37bn For NASS Renovation: Other Things That Money Can Do For Nigeria

Recently, President Muhammadu Buhari approved a whooping sum of 37bn for the renovation of the National Assembly Complex. It is pertinent to note that the National Assembly Complex was built with a sum of 7bn only.

While many Nigerians believed that the amount approved for mere renovation is a total rip-off. The National Assembly Director of Information, Dr. Rawlings Agada, explained that the money might not be enough for the renovation.

Quite a number of reactions have trailed this newest development. It is important to note that the reaction of Nigerians is inherently built upon the historical and present sickening government system which is filled with perpetual misappropriation of funds and first-class degree embezzlement.

I wouldn’t want to imagine thousands of thought running through the mind of an average Nigerian who can barely afford three meals per day – or the frustrating look on the face an unemployed graduate when they read about the exorbitant amount the nation wants to spend on a mere renovation.

Meanwhile, it is worthy to note that the objective of this article is not to ridicule the plans and agenda of the sitting government. However, it is a means of enlightenment to many other Nigerians.

Quickly, let’s do a highlight of solutions that 37bn can bring to Nigeria.


Firstly, health is wealth is not a strange talk even to the Nigerian government. However, the health sector of this country has continued to be wallow in toxic of dilapidation. Little wonder, the men at the helm of affairs will not wait in the country whenever sickness occurs. Hundreds of people die because they couldn’t access oxygen in. hospital. It is laughable that a medical Doctor died in Nigeria because a supposed Federal Medical Center couldn’t provide defibrillators. Likewise, there are hundreds of such stories not reported.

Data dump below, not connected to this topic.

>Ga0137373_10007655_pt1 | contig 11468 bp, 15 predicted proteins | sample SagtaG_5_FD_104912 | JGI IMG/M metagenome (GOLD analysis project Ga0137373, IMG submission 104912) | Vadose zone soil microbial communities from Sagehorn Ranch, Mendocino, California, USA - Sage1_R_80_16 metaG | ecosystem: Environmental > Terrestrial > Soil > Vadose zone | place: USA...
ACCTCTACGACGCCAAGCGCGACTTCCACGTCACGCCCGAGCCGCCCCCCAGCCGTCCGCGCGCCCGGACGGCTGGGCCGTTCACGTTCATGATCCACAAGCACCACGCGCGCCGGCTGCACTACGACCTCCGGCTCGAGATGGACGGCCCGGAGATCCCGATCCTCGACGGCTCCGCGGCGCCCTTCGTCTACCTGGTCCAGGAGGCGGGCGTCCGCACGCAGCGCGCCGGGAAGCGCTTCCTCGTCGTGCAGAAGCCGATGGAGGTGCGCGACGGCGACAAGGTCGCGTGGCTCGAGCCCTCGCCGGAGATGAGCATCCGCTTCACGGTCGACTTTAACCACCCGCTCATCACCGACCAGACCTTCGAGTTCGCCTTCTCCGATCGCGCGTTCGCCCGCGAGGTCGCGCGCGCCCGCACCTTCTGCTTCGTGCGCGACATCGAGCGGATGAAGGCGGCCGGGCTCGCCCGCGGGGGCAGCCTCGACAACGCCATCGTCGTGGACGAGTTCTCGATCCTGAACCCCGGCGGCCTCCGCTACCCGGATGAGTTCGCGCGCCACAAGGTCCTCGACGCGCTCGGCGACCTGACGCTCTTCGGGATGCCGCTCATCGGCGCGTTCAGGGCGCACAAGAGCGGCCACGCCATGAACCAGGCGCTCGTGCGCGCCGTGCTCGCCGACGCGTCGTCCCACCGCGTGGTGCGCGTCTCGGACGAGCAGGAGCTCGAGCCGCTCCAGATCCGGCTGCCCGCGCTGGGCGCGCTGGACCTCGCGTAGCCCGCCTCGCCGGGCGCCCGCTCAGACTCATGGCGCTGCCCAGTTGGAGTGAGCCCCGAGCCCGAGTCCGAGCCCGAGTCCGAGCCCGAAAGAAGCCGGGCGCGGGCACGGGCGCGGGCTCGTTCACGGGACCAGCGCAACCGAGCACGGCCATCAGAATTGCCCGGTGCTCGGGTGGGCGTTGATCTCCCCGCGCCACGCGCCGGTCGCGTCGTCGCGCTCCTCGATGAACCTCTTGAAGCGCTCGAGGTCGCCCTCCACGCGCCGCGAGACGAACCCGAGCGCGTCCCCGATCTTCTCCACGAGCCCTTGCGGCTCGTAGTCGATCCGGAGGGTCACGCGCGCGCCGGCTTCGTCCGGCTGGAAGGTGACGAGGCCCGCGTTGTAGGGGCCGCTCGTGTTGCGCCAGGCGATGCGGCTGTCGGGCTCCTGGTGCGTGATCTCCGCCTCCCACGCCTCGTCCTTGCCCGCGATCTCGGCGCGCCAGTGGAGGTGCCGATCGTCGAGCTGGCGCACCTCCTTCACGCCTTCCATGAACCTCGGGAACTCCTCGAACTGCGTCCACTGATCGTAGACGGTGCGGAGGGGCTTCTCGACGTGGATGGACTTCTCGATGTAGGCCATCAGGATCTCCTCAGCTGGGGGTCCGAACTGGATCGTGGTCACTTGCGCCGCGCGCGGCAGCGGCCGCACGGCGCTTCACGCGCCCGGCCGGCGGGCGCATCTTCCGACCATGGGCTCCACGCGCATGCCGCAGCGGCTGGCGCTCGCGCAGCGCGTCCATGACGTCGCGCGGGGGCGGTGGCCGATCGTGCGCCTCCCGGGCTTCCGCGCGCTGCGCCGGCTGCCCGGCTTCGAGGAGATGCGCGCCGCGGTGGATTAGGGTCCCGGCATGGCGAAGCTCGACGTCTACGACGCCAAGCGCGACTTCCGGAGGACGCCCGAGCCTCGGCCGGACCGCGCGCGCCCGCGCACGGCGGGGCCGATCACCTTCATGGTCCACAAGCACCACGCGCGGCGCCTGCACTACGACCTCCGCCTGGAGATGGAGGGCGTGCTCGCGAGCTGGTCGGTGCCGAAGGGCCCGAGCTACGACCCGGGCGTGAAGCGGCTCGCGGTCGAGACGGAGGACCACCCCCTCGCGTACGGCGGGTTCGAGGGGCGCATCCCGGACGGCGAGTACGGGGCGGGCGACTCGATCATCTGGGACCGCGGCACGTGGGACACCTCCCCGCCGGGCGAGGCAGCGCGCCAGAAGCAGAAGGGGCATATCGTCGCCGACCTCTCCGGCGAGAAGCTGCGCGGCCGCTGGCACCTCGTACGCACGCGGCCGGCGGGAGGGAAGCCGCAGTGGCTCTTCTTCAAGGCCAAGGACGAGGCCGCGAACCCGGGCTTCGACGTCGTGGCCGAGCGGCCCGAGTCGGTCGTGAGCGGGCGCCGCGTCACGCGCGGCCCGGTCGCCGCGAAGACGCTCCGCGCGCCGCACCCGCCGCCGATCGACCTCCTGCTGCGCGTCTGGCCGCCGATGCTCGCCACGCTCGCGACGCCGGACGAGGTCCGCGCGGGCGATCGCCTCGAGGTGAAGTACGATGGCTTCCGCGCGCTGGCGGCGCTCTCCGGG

A whopping sum of 37 billion naira will save the nation’s health sector from being an embarrassing catastrophe.


The bedrock of every nation is the sufficiency of her education system. In Nigeria, it is almost impossible to calculate the year of graduation after securing admission into any government school due to an unending strike caused by a payment crisis.

Earlier this year, the outcry was that the amount budgeted for education fall below the minimum required from a developing nation like Nigeria by the United Nations Educational Scientific and Cultural Organisation (UNESCO). Sad to note, the number of tertiary institutions in Nigeria far too small than the populace. Even the available ones lack infrastructural facilities.

If the sum of 37 billion naira is channeled at improving the facilities in tertiary institutions, it will increase the potency of our graduates.


The rate of unemployment in Nigeria as in the second quarter stood at 23.1 percent. There are many youths in the country who are not so passionate about seeking for jobs. They want to produce jobs too. However, there is no enabling environment for them.

The amount that was recently approved for the renovation of the National House of Assembly, 37bn, will be very helpful in giving loans to thousands of graduates to start their own businesses.

Without much ado, Nigeria is in this present derogatory situation not because the country is immensely poor. But because wealth is not evenly circulated in the country. The rich are getting richer while the poor are getting poorer.

Considering the exorbitant amount that an average member of the National Assembly takes home monthly, it is very difficult to explain that most of the lawmakers are not there because of the money. The nation spends so much on expenditure and less on infrastructure. That is the story of Nigeria.

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